- Gabe Kapler of the Giants has all but cemented his status as NL Manager of the Year.
- Dave Roberts of the Dodgers has proven again that he can field a contender, this time around a series of serious injuries and inactives.
- Bud Black of the Rockies has led a team toward a win total far higher than preseason projections.
- Torey Lovullo of the Diamondbacks has been forced to navigate a team through the worst record in the National League.
- Jayce Tingler of the Padres reportedly told his pitching coach to get out last week.
There has been an absolute world of situations going on within the NL West. Some managers may be seated on varying degrees of hot seats, while others will soon entertain how to carry their successes into the modern postseason or a restructured front office.
Analyzing Managerial Success: The Partial Cheat Sheet
For the remainder of this article, this image will be referred to as “the graph.”
Gabe Kapler and Dave Roberts have made their own job security
Back in March, the 2021 Giants were projected to finish six games below .500. They now hold the best record in baseball, and Kapler’s job is far more safe than it was in Philadelphia where he was fired about 26 months ago.
The graph doesn’t shine a light on the challenges Dave Roberts has faced, as a series of dismal injuries and a starter placed on leave has caused ongoing strain on his lineup card. Despite the inherent challenge, the Dodgers are still on pace to make their ninth-consecutive postseason appearance, and Roberts has proven to get creative when it comes to shaking up his lineup. He’s looked into how to mitigate Mookie Betts’ workload, and the outfielder has even taken reps at second base.
It’s safe say both Kapler and Roberts won’t have to manage with their jobs on the line for a while.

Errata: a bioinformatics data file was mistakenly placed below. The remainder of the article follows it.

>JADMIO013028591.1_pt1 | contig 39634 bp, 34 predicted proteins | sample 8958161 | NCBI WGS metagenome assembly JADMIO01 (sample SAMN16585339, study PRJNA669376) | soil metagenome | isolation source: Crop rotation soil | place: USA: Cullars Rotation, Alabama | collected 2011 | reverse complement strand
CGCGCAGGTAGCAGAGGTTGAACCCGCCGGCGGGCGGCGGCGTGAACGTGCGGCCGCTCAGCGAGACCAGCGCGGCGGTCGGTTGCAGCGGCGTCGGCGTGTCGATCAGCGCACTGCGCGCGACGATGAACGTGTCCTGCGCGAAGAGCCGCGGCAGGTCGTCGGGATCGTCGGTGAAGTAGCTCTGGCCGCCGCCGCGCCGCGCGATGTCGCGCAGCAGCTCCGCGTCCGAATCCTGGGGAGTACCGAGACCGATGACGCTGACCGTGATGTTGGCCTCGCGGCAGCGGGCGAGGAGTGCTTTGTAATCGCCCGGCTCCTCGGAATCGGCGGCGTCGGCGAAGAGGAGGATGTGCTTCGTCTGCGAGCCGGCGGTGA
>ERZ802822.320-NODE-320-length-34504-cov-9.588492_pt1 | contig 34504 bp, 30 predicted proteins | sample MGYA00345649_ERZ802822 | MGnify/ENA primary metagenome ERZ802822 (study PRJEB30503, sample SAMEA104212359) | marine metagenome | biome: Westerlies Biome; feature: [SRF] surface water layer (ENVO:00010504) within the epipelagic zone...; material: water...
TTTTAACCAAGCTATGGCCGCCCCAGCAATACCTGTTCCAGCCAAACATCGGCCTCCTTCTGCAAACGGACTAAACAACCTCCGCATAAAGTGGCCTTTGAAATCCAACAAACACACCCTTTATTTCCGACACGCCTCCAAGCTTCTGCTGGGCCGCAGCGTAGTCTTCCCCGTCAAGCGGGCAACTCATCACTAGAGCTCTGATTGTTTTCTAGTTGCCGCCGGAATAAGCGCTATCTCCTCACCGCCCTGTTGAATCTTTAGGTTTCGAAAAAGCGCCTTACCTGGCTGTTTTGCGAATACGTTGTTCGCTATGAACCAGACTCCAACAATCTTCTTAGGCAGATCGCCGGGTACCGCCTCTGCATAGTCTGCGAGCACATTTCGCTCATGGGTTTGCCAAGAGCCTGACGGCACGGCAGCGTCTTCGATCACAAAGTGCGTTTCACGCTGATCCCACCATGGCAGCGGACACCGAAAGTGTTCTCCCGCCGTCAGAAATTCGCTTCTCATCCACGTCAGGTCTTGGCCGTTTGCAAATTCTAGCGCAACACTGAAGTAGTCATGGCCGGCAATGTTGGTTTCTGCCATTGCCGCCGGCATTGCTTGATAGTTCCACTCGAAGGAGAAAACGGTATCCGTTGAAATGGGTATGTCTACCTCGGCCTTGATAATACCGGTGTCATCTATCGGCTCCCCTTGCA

Before Friday’s game in Los Angeles, Bud Black spoke on the strategies that both Roberts and Kapler have capitalized on this year. “I think in general, Kapler is giving his starting pitchers a little bit more room, keeping them in the game longer.” Black said he feels that Kapler has embraced the strategy a little more than his previous time with the Phillies, but the Giants skipper will still match up with right-left bullpen action similar to Roberts and the Dodgers.
“I think Dave has done a great job over the years of learning how to handle [his] pitching staff,” Black said. He highlighted the strengths of former Dodger pitching coach Rick Honeycutt and how a strong foundation was set for both Roberts and Mark Prior, the new pitching coach.
Mix in a handful of inactive starters for parts of 2021 (Dustin May, Clayton Kershaw, Trevor Bauer), and both Roberts and Prior has been forced to rely on a foundation when making their pitching moves. They look to find out how to develop a postseason-ready bullpen at the same time.
Bud Black could have job security in his own hands
The graph says little about the managerial impact of the Rockies as they began the season with a postseason percentage that doesn’t need repeating. It therefore doesn’t show the solid job Bud Black appears to have managed this year, but it shouldn’t go without notice.
Baseball Prospectus’ preseason PECOTA projections had the Rockies finishing this season with a 60-102 record, the would-be worst mark in franchise history. Colorado is instead on pace to finish with 74 wins, which suggests the managerial presence of Bud Black has made a direct impact.